Navigation Links
Elderly mice yield clues to the process of growing old

Delving deep into the molecular subtleties of a strain of mice engineered to age rapidly, scientists have found that an accumulation of genetic mutations prompts a cascade of programmed cell death that seems to underpin the aging process.

Writing today (July 15, 2005) in the journal Science, a team of scientists led by University of Wisconsin-Madison geneticist Tomas A. Prolla describes a series of experiments in mutant and normal mice that peel away some of the root secrets of mammalian aging.

Growing old, according to the new study, occurs, in part, as mutations build up in the DNA of energy-generating mitochondria, triggering the death of critical cells that lead to such things as hair and weight loss, hearing and vision impairment, loss of muscle mass, weakened bones and fewer circulating red blood cells. Mitochondria are structures within cells that provide energy for cells to move, divide, contract and secrete products vital for the health of organisms.

"We think that the key to what is happening in aging is that as (genetic) mutations or DNA damage accumulates, critical cells die," says Prolla. "These experiments favor a major role for programmed cell death in aging."

If true, the new insights may one day lead to opportunities to stave off old age through drugs that could prevent the gathering of genetic defects in mitochondrial DNA, genetic material that resides outside of the nucleus of a cell and that helps power critical cell processes.

Such insight could also lead to strategies to restore some functions such as hearing by protecting mitochondrial DNA from naturally occurring mutations.

Using mice genetically altered to have a deficiency in a protein that proofreads mitochondrial DNA and thus accumulate genetic mutations at a higher rate than unaltered mice, the group led by Prolla found evidence that programmed cell death, known as apoptosis, was greatly accelerated. The altered mice exhibited obvious hallma rks of aging -- including graying, hair loss and atrophied muscle and bone -- at a pace much faster than the typical laboratory mouse.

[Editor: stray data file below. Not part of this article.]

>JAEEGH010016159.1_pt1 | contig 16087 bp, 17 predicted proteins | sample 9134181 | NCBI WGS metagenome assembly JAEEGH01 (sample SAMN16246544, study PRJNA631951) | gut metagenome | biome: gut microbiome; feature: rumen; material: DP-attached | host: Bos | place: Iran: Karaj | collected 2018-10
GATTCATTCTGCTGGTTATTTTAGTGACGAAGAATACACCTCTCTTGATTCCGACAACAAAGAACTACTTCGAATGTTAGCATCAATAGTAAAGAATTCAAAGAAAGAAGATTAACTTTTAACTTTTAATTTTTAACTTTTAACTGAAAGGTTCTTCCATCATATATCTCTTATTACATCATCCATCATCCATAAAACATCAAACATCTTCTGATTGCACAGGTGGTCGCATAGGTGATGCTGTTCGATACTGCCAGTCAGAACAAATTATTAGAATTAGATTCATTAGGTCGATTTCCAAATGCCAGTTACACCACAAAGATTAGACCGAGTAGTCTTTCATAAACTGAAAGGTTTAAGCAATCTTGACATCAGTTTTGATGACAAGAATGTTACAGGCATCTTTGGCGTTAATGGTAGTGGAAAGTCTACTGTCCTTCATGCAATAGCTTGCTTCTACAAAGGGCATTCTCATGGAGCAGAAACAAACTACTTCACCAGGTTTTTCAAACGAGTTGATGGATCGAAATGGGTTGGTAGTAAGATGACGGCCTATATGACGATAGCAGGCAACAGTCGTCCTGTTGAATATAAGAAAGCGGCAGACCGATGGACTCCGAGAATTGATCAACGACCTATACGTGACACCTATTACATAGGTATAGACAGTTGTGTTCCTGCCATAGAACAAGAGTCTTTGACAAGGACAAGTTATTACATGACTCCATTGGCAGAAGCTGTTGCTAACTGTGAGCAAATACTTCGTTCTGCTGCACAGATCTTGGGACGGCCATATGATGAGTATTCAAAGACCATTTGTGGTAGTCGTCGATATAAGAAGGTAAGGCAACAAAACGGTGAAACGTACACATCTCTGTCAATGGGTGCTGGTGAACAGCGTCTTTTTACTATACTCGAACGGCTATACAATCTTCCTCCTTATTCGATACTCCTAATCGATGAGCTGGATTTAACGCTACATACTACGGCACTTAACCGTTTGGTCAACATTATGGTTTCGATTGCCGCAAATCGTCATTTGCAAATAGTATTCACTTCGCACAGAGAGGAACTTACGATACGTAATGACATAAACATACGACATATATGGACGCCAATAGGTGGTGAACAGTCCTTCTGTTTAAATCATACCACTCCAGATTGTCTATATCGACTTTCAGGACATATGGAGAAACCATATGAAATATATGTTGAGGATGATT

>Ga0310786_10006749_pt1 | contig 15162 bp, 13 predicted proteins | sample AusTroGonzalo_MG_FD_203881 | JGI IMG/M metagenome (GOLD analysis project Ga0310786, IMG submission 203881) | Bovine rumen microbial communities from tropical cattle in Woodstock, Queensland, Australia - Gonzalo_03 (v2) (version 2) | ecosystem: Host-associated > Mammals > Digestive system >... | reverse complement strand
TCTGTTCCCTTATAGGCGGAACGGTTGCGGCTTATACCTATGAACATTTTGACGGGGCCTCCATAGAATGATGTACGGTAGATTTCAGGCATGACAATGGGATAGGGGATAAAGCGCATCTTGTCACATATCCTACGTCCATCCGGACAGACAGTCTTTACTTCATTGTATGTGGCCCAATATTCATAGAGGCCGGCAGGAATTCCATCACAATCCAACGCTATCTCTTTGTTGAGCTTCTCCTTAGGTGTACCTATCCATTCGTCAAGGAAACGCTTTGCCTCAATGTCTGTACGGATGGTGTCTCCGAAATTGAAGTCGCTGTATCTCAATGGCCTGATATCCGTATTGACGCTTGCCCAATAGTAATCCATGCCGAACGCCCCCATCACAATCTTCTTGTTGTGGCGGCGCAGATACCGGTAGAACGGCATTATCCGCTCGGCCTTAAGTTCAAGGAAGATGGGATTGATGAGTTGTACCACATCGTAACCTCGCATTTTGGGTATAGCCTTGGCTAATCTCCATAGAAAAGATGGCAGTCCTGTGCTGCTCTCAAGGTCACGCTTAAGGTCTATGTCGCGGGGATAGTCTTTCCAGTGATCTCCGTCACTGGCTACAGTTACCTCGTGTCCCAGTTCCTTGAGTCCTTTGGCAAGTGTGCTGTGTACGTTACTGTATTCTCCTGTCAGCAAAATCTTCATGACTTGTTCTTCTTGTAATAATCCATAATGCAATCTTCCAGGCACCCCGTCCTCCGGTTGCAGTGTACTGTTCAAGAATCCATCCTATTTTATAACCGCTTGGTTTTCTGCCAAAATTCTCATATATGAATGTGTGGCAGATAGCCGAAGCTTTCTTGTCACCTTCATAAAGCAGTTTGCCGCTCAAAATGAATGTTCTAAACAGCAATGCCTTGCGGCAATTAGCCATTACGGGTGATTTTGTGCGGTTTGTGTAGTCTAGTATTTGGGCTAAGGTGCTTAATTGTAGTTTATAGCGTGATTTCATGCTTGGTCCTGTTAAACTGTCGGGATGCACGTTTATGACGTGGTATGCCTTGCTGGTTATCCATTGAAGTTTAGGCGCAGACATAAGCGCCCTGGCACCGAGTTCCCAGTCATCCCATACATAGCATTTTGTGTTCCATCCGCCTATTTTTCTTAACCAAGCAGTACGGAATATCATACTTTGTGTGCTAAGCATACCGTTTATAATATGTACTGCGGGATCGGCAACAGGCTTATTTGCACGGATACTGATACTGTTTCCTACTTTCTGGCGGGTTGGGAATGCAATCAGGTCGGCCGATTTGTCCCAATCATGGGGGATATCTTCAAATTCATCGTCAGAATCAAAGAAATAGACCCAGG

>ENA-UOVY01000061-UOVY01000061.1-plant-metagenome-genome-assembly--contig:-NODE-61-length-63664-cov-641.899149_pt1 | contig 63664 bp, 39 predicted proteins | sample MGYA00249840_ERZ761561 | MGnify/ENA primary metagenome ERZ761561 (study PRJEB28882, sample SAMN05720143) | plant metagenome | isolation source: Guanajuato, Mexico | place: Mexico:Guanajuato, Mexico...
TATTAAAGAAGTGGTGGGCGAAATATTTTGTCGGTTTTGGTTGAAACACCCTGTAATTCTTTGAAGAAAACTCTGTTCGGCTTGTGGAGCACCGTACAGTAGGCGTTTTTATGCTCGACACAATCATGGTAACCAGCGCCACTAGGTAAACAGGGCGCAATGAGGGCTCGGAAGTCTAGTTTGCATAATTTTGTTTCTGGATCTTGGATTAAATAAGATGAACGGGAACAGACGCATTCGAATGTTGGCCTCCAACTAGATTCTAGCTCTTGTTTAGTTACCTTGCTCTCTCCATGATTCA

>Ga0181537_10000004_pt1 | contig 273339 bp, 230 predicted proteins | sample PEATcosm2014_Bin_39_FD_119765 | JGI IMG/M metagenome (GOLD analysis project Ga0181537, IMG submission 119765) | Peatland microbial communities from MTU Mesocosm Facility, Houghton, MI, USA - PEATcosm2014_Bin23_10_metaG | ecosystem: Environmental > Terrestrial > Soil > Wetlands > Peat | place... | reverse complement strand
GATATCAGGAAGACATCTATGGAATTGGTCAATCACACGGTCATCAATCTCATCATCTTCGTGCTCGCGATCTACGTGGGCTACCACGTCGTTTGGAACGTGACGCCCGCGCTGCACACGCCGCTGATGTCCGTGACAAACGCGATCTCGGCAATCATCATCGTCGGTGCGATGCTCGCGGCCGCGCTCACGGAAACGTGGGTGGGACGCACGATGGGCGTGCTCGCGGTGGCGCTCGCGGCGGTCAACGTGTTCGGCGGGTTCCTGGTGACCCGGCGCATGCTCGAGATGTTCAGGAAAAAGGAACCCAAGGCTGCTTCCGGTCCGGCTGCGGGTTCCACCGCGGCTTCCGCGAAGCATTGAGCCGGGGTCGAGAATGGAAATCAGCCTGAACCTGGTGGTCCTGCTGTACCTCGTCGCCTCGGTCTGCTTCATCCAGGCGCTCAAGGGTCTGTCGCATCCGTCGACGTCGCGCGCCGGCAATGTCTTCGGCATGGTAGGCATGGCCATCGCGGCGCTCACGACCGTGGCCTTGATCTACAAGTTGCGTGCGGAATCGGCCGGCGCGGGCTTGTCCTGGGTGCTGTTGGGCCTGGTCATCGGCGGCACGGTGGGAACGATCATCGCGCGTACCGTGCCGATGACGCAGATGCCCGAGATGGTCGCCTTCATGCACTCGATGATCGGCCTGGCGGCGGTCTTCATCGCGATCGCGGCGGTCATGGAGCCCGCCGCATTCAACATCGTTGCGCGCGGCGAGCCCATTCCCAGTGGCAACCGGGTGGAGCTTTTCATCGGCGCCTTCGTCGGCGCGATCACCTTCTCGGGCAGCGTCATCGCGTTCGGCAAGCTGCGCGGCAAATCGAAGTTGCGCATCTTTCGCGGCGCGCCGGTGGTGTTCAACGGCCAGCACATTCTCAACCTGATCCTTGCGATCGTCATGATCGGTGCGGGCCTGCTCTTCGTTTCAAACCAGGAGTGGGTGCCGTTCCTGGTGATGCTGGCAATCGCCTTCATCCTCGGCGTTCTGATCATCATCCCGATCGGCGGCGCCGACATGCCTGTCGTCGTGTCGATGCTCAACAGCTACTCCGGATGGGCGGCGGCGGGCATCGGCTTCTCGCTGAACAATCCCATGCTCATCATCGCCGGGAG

"It's like a broken spellchecker," says Prolla. "By introducing a malfunction in the (genetic) proofreading domain, these mutations accumulate much more rapidly."

The new work lends support to one of the two leading theories of how animals, including humans, grow old and die. It supports the theory that apoptosis or programmed cell death underpins aging. A competing theory holds that oxidative stress -- the body's reaction to oxygen and the production of reactive, cell-damaging molecules known as free radicals -- is responsible for the aging process.

According to the new Science report, markers of oxidative stress did not parallel the accumulation of mitochondrial genetic mutations. Instead, the group found evidence that indicated accelerated cell death, especially in tissues characterized by rapid turnover of cells, occurred as mutations mounted in the mitochondrial DNA.

"We found no evidence of oxidative stress," Prolla explains. In fact, the team noted less oxidative stress in some tissues - the liver, for example - which suggests that accumulated genetic mutations in mitochondria slow metabolism. In turn, that change prompts cells to produce fewer of the reactive free radical molecules.

The symptoms of aging become pronounced with the loss of some critical cells, notably adult stem cells from some tissues and that are essential for replacing cells that die. "If these stem cells are lost, tissue structure and the ability of tissue to regenerate are impaired," Prolla explains. "We have observed that in tissues like bone marrow, intestine and hair follicles."